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New Oregon Health Study’s Findings Reaffirm That Medicaid Is Good Health Coverage

By Amy Traver,


New findings from the Oregon Health Study reaffirm that Medicaid is good health coverage: The study showed that Medicaid beneficiaries were more likely than the uninsured to receive needed health care services (including preventive care), they experienced improved mental health as a result of coverage, and they were more financially secure. These findings, published last week in the New England Journal of Medicine, are part of an ongoing study of Oregon’s state Medicaid program.

In 2008, Oregon, facing budgetary constraints, created a lottery to give uninsured, low-income adults the chance to apply for Medicaid. Nearly 90,000 people signed up, and approximately 30,000 were selected for the lottery. This lottery presented an opportunity to study the effects of Medicaid coverage in a randomized, controlled study. Here is a summary of what the findings show:

Medicaid coverage improves access to needed health care services. Medicaid beneficiaries were more likely to report having obtained health care services. They were also more likely to report having access to a regular source of care.

Medicaid coverage encourages use of preventive services. Medicaid beneficiaries in the study were more likely than the uninsured to get preventive care, such as cholesterol screenings and mammograms. Obtaining these preventive services will result in better health outcomes for these individuals and lower costs to the health care system in the long run.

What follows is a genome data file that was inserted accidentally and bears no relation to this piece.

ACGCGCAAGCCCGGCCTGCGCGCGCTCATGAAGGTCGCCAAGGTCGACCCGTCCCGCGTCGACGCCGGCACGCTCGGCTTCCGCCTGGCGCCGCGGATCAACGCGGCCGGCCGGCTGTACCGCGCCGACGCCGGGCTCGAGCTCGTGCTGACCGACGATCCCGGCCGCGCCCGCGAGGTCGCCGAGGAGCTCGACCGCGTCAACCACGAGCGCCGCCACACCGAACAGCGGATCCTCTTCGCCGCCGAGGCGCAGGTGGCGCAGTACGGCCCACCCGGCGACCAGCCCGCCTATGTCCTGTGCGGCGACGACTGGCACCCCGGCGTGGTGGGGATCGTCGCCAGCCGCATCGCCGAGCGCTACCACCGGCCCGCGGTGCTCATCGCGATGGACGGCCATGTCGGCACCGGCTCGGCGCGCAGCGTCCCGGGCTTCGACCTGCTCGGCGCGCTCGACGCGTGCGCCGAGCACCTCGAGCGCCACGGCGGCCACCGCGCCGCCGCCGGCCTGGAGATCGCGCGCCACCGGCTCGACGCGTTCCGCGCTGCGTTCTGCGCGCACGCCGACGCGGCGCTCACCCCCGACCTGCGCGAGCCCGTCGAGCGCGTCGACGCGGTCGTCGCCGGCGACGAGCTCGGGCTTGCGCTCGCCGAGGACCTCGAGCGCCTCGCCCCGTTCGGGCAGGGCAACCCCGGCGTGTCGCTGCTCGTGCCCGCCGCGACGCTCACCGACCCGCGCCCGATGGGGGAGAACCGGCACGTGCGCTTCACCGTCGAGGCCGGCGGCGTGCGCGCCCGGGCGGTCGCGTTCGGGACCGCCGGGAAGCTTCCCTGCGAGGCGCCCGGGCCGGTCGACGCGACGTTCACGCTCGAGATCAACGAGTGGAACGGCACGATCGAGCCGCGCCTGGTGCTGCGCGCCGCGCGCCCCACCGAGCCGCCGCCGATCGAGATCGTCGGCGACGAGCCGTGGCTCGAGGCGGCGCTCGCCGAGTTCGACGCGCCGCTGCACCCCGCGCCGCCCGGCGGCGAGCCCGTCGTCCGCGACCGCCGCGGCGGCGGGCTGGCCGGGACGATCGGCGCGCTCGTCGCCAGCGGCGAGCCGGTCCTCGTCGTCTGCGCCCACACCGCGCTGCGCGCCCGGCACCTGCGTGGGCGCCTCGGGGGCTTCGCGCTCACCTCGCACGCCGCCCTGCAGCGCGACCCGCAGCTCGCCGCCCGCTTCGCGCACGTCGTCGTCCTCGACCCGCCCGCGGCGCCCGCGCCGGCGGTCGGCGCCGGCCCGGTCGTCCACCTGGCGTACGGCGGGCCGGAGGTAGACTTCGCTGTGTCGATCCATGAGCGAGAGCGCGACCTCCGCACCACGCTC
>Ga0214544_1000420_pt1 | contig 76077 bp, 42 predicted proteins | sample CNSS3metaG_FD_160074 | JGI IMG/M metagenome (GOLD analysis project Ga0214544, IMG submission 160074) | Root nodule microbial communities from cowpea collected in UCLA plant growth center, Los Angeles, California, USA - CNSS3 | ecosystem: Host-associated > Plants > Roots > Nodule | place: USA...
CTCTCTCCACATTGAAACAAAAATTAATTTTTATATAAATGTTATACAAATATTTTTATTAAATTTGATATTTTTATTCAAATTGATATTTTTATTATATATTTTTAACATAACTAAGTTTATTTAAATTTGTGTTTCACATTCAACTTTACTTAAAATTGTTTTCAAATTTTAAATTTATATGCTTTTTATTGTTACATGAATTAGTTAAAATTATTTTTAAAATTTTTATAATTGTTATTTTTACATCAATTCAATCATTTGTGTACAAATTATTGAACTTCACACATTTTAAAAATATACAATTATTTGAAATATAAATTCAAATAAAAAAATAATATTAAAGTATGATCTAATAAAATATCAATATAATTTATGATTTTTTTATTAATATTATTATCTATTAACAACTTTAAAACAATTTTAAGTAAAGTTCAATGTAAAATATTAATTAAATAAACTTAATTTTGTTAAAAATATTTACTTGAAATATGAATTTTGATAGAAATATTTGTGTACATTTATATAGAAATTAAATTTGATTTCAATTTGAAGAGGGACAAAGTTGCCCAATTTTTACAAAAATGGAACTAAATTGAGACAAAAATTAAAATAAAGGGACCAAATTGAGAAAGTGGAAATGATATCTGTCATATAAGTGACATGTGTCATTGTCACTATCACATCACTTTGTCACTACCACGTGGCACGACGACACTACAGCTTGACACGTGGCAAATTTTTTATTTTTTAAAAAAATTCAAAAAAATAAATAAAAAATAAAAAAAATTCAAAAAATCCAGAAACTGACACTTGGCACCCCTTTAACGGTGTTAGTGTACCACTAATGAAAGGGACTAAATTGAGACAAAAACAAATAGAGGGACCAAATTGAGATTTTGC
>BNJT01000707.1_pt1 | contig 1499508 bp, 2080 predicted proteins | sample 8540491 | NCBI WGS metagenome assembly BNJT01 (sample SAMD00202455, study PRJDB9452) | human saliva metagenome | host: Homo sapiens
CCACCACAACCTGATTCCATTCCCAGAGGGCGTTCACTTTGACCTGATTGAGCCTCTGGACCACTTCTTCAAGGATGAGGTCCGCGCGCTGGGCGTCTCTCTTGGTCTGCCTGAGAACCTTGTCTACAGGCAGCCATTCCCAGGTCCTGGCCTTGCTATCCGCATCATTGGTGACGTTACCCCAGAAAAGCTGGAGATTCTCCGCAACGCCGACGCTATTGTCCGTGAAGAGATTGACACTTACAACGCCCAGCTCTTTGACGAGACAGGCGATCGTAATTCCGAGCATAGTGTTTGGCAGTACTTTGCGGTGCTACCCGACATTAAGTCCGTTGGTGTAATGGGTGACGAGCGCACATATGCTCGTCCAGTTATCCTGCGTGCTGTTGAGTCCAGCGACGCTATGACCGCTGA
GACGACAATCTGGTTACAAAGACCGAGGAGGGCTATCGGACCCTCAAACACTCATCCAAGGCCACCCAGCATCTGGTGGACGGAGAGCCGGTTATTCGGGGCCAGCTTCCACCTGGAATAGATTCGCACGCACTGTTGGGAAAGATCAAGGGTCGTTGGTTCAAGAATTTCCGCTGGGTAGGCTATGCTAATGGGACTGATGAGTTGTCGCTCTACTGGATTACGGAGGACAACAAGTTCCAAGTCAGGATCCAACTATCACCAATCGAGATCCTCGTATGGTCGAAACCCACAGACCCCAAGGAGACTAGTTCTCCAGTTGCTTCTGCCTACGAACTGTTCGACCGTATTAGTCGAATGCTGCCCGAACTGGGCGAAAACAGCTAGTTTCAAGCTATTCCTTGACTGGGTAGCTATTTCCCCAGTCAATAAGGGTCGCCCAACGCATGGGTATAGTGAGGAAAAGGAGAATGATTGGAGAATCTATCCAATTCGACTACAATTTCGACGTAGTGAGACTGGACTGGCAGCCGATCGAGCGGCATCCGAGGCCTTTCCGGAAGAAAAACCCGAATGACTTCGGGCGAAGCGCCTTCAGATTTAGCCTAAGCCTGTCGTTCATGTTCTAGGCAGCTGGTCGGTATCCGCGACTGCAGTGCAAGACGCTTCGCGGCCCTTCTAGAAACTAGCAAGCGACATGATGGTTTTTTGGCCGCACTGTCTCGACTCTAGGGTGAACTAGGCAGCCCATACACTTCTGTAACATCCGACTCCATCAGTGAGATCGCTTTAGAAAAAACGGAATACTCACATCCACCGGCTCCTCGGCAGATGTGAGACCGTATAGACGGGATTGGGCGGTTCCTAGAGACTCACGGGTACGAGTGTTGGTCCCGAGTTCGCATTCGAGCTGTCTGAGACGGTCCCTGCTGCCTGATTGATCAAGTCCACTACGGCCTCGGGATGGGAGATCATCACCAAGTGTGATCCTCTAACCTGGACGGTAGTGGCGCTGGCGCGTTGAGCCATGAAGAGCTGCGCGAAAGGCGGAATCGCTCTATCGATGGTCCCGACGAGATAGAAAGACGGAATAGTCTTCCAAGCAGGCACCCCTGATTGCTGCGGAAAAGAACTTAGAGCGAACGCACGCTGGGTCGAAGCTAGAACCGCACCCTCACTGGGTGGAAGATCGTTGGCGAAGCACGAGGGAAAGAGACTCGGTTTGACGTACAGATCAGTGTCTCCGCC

Medicaid coverage improves mental health. In the Oregon study, Medicaid coverage reduced the rate of depression among study participants by 30%. It also resulted in an increase in the mental health component of the quality of life measure.

Medicaid coverage provides financial security and peace of mind. Medicaid coverage was shown to significantly reduce financial strain from high medical costs on a number of measures. Most significantly, Medicaid almost completely eliminated catastrophic out-of-pocket medical expenditures (defined as expenses that exceeded 30% of their household income).

All in all, the preliminary findings from the Oregon Health Study reaffirm what we already know: Medicaid coverage provides American families with better access to care, economic security, and peace of mind. Medicaid matters.